The PC-7 simulator has allowed the RBAirF to condense the training course and reduce live flying considerably. Hird expained that the original training course comprised around 85 live sorties with 70 in the cockpit procedural trainer, that was now reduced to 60 sorties of around one and a half hours in length in the simulator with 42 live sorties. This represents a reduction from 130 hours to 90 hours for each student over the length of their training period.
Another factor in proving the value of the simulator is the fact that there is only one runway in the capital which the BRAirF shares with commercial flights going into the international airport. On occasions, student pilots were having to extend their training flights while waiting for a commercial jet to land. This could lead to undue pressure being placed on them, particularly if bad weather was close by.
The PC-7 is also equipped with cameras and recording equipment so that students who complete their simulator flights can immediately go to the debriefing room and have their flight analysed and their mistakes explained. Speed said that they were able to review these flights later too, so they could learn not to make the same mistakes. In total a full training sortie in the simulator would comprise an hour’s briefing, a two hour flight and a further hour in debrief.
In the final phase of testing, the new Series 3000 S-70i simulator going through its the remainder if its test programme in Montrael, Canada before being shipped to Brunei this summer.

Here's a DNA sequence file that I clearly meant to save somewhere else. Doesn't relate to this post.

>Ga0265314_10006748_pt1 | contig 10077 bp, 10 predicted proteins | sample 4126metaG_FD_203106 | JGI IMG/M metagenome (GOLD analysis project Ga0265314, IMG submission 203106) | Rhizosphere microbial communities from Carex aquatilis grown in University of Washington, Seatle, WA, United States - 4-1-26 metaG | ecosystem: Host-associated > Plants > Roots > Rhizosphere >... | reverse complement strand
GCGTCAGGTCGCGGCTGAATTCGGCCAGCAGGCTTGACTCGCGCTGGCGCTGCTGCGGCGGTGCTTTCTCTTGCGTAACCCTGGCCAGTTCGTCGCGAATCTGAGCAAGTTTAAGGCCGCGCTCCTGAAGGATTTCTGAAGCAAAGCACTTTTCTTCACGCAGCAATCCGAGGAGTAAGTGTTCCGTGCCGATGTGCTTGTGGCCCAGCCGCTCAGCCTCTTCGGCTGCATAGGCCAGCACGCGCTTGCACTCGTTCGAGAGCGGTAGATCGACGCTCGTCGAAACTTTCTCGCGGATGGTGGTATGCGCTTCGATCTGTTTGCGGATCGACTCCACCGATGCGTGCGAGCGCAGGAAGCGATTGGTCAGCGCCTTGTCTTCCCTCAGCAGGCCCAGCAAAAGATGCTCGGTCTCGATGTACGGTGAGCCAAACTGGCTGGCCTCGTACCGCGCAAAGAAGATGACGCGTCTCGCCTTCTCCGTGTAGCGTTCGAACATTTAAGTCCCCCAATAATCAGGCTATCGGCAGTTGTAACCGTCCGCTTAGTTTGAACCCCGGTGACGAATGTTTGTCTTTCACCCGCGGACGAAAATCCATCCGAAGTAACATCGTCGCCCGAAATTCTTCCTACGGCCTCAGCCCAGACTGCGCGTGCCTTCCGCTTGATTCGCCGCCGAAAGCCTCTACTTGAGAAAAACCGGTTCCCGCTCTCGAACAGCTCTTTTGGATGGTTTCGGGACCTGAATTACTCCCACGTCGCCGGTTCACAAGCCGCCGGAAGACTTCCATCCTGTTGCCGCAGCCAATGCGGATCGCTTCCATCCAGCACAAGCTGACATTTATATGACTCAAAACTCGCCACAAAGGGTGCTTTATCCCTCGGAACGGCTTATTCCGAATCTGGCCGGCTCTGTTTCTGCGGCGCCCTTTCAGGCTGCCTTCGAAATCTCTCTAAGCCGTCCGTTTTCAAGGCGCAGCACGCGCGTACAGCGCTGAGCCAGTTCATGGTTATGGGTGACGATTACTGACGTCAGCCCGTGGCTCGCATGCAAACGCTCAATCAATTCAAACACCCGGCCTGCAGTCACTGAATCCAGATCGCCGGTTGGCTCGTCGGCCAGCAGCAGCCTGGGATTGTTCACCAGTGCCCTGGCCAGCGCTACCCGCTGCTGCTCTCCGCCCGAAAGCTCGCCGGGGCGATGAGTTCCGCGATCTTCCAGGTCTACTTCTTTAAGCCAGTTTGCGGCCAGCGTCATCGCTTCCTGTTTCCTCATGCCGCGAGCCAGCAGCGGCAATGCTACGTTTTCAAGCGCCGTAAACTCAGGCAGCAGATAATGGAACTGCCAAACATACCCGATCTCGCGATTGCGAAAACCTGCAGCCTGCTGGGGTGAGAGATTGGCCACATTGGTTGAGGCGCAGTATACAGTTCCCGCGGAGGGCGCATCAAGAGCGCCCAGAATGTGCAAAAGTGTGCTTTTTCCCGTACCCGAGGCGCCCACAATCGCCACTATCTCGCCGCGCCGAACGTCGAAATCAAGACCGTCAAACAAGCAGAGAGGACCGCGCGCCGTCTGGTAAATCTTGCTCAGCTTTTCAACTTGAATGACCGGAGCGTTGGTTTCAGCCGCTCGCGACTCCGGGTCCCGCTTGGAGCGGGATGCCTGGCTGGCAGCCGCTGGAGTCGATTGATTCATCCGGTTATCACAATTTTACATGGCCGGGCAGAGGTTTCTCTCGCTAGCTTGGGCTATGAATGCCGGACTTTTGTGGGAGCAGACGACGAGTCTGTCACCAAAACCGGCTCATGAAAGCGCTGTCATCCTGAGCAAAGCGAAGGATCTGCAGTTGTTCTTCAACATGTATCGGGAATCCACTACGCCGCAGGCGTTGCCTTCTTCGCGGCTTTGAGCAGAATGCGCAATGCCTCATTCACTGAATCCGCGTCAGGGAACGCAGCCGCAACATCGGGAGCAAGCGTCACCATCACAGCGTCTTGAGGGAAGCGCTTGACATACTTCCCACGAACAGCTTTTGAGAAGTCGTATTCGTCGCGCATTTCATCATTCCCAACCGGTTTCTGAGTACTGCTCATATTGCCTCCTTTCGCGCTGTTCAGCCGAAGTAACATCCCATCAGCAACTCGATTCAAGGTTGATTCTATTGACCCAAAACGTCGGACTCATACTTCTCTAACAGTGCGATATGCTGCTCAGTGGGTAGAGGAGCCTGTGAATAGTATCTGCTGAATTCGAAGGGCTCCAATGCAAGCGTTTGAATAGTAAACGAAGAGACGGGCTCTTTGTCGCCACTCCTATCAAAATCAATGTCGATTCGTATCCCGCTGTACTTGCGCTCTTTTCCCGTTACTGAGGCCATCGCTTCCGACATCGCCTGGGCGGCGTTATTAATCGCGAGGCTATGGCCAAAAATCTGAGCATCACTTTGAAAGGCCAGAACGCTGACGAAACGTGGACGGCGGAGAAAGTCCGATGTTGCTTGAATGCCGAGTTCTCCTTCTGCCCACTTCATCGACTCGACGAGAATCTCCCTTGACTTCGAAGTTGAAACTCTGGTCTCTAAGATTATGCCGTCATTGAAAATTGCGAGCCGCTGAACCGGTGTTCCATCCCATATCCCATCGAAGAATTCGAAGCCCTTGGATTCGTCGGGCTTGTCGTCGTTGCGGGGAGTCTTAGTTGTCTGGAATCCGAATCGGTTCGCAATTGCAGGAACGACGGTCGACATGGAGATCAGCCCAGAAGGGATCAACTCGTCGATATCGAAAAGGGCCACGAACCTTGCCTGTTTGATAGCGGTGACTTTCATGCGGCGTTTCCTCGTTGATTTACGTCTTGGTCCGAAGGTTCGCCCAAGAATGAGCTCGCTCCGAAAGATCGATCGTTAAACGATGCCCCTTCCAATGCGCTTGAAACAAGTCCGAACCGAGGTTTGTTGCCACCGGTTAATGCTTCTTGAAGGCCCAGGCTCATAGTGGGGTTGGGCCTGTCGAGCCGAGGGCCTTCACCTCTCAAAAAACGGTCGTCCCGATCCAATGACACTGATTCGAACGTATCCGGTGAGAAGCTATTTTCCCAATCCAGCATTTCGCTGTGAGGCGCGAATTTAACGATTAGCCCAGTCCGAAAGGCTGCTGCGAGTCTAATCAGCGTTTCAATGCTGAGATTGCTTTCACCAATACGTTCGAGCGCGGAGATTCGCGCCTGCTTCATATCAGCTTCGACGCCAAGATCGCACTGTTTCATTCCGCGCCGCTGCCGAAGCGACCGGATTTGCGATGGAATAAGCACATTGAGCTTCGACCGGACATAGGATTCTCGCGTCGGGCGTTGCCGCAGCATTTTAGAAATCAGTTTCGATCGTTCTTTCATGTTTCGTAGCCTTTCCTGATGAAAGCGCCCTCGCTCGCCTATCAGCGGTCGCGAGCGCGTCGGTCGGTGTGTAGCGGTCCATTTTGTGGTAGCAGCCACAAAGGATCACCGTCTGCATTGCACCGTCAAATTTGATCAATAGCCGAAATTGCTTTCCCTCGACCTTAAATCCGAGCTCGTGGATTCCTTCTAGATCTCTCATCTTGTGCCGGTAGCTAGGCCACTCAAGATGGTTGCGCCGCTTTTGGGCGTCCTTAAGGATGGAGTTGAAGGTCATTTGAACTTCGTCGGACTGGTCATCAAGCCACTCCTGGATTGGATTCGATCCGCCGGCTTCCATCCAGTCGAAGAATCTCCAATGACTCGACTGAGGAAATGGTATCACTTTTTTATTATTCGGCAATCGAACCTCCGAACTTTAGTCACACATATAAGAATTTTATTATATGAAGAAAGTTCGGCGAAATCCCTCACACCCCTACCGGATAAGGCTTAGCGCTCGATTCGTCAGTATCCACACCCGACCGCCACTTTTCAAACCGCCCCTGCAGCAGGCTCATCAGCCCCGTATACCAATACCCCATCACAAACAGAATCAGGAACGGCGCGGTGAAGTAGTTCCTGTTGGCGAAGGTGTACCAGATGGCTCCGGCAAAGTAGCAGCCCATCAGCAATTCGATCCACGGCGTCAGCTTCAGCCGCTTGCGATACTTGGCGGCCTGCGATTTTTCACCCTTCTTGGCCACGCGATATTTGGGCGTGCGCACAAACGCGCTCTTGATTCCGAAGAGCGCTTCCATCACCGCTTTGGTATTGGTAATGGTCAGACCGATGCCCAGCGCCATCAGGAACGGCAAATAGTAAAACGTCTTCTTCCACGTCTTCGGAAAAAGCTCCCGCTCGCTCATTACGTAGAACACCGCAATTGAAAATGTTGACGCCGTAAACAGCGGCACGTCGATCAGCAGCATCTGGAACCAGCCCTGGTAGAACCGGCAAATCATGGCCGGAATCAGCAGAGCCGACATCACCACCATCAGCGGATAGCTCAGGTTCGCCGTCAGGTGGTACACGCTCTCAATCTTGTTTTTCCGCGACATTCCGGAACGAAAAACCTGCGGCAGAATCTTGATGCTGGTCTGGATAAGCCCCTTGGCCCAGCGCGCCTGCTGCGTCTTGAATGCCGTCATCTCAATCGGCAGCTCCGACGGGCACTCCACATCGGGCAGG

The RBAirF’s acquisition of the new S-70is in 2013 at Brunei’s BRIDEX conference directly led to the replacement of their old Black Hawk S-70A helicopters which were acquired in 1997. The Black Hawk squadron is operationally tasked to deliver troop lift, casualty/medical evacuation, fire fighting, VVIP lift, search and rescue as well as to supply a special forces aviation capability.
As well as training new S-70i pilots, CAE’s S-70i simulator (housed in 12 foot dome) will also be used for mission training including the use of night vision goggles, formation flying, winching/stretcher lift, mountain flying, shipboard and oil rig landings, over water flights and other special force missions. One particular feature will be the chin window in the simulator which is a separate feature and not columnated like the rest of the visual display.
It will also be available to squadron pilots for their twice yearly visit in order to maintain their currency in instrument flying, NVG currency, in-flight emergencies, confined area landings and Crew Resource Management (CRM) training.
The C3000 Series can support many different cockpits. While the S-92 and the S-70i will be the main cockpits in residence from the end of 2016, a whole range of additional cockpits can be brought in to provide the facility with impressive scalability. Additional potential cockpits could include the AW101, AW109/139/169/189, CH-47 Chinook, Mi-17, Ch-53G and NH-90 among others. Any new cockpit would naturally be customer driven.